Inland Revenue sets Rs. 792 b revenue target for 2018 | Sunday Observer

Inland Revenue sets Rs. 792 b revenue target for 2018

The Inland Revenue Department, (IRD) the country’s revenue collection body has set a target of Rs. 792 billion in revenue collections for 2018 which is a 30 % increase over last year’s tax revenue, Inland Revenue Department Commissioner General Ivan Dissanayake said.

Tax revenue last year stood at Rs. 602 billion, a 30 % increase over the previous year’s revenue of Rs. 462 billion. The revenue collector hopes to enhance the tax base this year by netting in more tax payers to boost revenue for the country.

“We will open more tax files this year of those earning an income exceeding Rs. 500,000,” Dissanayake said. The Inland Revenue Department opened 25,000 tax files last month and plans to open 250,000 files by end of this year.

“Our aim is to open over 2 million tax files by 2020,” the Commissioner General said. The IRD plans to boost revenue collection from With Holding Tax, Capital Gains Tax and the PAYE (Pay as you earn) tax under the new Inland Revenue Act which came into effect from April 1.

The Revenue Administration Management Information System (RAMIS) has been effective in the revenue administration according to the Commissioner General/

“RAMIS has been in revenue administration and management. We hope to interface the system with over 30 government agencies to collect information to enhance the tax base,” Dissanayake said. The revenue collector is confident that it could achieve the 60: 40 direct to indirect tax ratio which is currently 18: 82. The new inland revenue Act is focused more on increasing the direct tax component by removing the exemptions granted under the old Act for income.

“Those exempted under the previous Act will now be liable to income tax and all businesses will be brought under a level playing field,” the Commissioner General said.

Under the New Act all establishments come under either 14 percent or 28 percent tax rates. Establishments earning less than Rs. 500 million per annum is liable to 14 percent while others come under the standard rate of 28 percent.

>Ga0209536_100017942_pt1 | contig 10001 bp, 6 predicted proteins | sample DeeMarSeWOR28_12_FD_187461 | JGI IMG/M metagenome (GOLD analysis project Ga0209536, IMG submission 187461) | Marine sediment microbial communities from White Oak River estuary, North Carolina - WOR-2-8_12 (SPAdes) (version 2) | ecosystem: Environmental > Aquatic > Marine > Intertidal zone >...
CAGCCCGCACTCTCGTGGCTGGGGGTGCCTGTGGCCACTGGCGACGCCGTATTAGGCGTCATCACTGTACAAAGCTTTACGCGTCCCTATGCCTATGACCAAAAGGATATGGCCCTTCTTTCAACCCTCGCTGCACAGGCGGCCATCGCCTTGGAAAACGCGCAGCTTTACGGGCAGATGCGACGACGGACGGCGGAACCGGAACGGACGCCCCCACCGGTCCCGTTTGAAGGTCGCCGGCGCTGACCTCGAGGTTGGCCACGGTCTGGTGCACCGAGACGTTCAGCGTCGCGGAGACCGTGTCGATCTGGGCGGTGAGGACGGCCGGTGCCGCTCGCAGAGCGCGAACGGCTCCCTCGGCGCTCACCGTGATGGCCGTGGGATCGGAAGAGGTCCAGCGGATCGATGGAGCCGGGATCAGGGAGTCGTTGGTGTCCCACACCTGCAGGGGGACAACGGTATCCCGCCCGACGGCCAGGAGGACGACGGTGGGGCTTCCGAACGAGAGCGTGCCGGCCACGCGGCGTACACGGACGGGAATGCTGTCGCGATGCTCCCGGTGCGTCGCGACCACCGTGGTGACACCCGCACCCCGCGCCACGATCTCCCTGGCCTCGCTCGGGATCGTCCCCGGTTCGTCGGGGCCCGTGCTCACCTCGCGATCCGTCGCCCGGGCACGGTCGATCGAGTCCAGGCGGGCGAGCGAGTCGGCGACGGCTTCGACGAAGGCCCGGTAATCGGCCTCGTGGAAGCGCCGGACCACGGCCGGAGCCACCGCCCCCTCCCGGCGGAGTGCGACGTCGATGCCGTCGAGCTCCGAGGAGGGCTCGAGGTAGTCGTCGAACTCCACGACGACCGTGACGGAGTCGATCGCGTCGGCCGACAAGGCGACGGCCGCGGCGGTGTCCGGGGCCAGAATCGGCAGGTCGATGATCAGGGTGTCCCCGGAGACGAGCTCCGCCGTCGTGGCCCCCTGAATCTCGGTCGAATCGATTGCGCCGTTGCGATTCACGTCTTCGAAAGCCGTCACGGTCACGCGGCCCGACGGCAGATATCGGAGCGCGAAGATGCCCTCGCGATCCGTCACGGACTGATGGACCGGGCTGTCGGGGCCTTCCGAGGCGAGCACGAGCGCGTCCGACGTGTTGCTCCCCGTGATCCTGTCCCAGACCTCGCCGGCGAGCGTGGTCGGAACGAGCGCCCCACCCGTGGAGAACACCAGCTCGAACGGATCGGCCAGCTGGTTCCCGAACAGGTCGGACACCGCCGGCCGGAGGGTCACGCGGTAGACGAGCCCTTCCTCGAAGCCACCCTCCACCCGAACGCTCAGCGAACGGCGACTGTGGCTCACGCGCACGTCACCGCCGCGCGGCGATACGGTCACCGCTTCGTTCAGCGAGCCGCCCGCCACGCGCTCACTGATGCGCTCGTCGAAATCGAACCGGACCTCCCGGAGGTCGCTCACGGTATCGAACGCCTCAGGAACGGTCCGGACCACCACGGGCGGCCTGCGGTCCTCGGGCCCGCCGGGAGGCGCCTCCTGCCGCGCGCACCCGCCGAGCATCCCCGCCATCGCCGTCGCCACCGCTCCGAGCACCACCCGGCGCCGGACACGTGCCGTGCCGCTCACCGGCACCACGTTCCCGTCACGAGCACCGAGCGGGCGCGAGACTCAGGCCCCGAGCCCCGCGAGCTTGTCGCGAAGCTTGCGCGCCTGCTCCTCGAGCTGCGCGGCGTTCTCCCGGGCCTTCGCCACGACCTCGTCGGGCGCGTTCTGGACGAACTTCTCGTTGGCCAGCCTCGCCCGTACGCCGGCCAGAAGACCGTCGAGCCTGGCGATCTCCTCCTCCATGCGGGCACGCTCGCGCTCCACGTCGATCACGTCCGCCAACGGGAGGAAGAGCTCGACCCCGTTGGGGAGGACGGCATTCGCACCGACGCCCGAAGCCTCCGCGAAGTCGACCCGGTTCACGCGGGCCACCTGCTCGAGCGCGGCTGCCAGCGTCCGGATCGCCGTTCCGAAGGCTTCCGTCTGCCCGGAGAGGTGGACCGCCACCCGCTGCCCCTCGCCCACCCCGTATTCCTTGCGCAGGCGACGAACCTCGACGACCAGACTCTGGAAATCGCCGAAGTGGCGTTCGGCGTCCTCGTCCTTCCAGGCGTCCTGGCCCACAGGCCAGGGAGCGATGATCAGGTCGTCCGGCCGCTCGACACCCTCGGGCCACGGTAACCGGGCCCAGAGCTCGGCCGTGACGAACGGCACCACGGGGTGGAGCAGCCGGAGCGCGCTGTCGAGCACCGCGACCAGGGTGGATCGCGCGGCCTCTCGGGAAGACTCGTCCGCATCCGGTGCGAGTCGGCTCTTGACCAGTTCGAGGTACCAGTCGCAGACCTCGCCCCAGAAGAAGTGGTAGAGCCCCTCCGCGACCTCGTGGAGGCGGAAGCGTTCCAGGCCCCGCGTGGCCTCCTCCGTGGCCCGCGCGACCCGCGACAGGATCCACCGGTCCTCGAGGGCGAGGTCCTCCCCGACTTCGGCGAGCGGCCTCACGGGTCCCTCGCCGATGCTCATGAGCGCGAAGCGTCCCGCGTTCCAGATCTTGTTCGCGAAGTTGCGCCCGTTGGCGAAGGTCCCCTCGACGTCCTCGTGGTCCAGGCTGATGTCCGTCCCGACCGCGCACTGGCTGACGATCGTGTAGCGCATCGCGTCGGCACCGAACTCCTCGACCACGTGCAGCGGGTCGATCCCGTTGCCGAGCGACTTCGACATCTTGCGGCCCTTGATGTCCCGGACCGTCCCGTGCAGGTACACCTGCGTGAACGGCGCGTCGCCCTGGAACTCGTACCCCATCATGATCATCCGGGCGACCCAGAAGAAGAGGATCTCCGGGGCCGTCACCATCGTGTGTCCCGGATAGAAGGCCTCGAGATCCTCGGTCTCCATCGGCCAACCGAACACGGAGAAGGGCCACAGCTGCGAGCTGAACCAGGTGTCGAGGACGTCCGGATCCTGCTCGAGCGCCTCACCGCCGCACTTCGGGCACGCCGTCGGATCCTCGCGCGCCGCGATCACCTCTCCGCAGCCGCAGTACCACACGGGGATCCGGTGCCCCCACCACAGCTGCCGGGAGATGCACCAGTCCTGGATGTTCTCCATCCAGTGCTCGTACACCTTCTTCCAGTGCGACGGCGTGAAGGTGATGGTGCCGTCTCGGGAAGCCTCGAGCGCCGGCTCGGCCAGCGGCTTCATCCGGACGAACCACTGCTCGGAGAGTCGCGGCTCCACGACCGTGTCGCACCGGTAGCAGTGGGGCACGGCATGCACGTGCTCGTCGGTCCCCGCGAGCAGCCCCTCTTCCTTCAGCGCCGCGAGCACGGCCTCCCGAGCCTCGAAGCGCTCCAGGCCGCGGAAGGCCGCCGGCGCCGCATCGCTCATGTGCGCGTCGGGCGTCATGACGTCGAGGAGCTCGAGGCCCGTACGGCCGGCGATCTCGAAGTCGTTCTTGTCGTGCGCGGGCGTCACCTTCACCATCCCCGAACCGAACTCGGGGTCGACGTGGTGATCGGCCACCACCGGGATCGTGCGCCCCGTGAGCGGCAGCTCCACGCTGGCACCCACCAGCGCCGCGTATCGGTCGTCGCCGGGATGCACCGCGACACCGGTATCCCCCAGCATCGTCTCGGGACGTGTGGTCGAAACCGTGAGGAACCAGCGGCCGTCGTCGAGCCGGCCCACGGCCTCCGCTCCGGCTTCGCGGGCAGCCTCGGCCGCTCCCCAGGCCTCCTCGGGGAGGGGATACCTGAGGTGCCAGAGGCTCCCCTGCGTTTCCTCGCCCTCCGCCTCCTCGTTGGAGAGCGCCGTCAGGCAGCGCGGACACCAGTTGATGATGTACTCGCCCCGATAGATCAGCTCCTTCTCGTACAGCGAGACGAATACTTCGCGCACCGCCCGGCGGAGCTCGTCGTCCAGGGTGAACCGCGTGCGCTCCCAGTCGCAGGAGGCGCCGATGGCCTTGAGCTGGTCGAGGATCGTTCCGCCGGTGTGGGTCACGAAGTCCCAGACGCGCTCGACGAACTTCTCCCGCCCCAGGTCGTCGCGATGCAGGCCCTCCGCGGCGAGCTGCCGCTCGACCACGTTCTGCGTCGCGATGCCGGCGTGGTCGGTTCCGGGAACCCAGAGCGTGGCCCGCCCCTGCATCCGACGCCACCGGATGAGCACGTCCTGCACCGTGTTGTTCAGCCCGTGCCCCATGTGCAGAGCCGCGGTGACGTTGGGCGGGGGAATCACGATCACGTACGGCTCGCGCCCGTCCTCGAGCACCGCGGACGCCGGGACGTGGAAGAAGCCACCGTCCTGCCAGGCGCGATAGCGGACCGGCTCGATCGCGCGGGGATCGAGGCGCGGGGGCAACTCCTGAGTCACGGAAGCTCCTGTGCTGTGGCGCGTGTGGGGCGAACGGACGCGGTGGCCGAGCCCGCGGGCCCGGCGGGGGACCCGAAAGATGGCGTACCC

“We have not entitled individuals or non company entities to the 14 percent granted for Small and Medium Enterprises considering the low level tax slabs of 4, 8, 12, 16 and 20 percent given to individuals,” Dissanayake said.

Accordingly individuals and partners have been excluded in the first Schedule from the applicability of the tax rate of 14 percent for SMEs.

Tax experts said over 70 percent of economy of Sri Lanka is bed rocked on SME businesses, which are mostly carried on by individuals or partnerships. The 14 percent Tax Rate for the SME should be applicable for an Individual or for a Partner of a Partnership. As it is, only the companies are entitled for the reduced Tax Rate of 14% if it is a SME. He said professionals have been excluded in the definition of SME in Section 195 of the IRA.

Professionals have been encouraged to return to the country and there is no just and equitable reason to exclude them if they conduct a business and are within the definition of SMEs entitling them to the 14 percent tax rate. Small and medium time tax payers will benefit as employees earning up to Rs. 100,000 per month are exempted from income tax whereas in the previous Act the exempt limit was Rs. 62,000 per month.

Under the old Act an employee earning Rs. 150,000 a month is liable to a tax of Rs. 5,500 whereas in the new Act he or she has to contribute only Rs. 2000 per month which is a saving of Rs. 3,500.

As far as other tax payers (non employees) are concerned previously, beginning from the second Rs.500,000 slab a tax of 4, 8, 12. 16 and 20 percent was applicable but under the new Act the Rs. 500,000 slab has been increased to Rs. 600,000.

With regard to the implementation of the new Inland Revenue Act the Commissioner General said as far as the new Act is concerned we have only passed few weeks and have still not received any payment. The first PAYE tax is due on May 15. When we receive the payment we can would know the effect of the new Act.